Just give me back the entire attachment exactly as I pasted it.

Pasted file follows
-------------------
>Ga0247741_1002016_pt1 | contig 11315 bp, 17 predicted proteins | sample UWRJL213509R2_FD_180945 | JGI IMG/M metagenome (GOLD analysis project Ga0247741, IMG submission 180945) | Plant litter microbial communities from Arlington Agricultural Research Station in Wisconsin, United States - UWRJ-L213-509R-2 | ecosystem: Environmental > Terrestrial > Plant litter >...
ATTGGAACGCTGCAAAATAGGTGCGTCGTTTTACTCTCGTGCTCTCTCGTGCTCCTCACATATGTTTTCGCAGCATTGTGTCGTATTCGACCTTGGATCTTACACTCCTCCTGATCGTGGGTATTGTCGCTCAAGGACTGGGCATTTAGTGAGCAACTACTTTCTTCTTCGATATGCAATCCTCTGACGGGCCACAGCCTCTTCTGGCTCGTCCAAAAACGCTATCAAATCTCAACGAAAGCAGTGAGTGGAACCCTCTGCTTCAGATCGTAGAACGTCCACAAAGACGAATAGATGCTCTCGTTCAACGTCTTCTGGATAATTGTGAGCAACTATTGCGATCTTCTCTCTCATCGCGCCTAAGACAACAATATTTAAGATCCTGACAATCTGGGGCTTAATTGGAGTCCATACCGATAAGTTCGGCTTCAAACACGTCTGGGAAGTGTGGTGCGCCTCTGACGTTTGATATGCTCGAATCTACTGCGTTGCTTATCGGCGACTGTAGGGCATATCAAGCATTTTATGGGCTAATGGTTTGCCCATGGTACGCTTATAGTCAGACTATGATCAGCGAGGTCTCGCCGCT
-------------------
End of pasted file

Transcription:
>Ga0247741_1002016_pt1 | contig 11315 bp, 17 predicted proteins | sample UWRJL213509R2_FD_180945 | JGI IMG/M metagenome (GOLD analysis project Ga0247741, IMG submission 180945) | Plant litter microbial communities from Arlington Agricultural Research Station in Wisconsin, United States - UWRJ-L213-509R-2 | ecosystem: Environmental > Terrestrial > Plant litter >...
ATTGGAACGCTGCAAAATAGGTGCGTCGTTTTACTCTCGTGCTCTCTCGTGCTCCTCACATATGTTTTCGCAGCATTGTGTCGTATTCGACCTTGGATCTTACACTCCTCCTGATCGTGGGTATTGTCGCTCAAGGACTGGGCATTTAGTGAGCAACTACTTTCTTCTTCGATATGCAATCCTCTGACGGGCCACAGCCTCTTCTGGCTCGTCCAAAAACGCTATCAAATCTCAACGAAAGCAGTGAGTGGAACCCTCTGCTTCAGATCGTAGAACGTCCACAAAGACGAATAGATGCTCTCGTTCAACGTCTTCTGGATAATTGTGAGCAACTATTGCGATCTTCTCTCTCATCGCGCCTAAGACAACAATATTTAAGATCCTGACAATCTGGGGCTTAATTGGAGTCCATACCGATAAGTTCGGCTTCAAACACGTCTGGGAAGTGTGGTGCGCCTCTGACGTTTGATATGCTCGAATCTACTGCGTTGCTTATCGGCGACTGTAGGGCATATCAAGCATTTTATGGGCTAATGGTTTGCCCATGGTACGCTTATAGTCAGACTATGATCAGCGAGGTCTCGCCGCT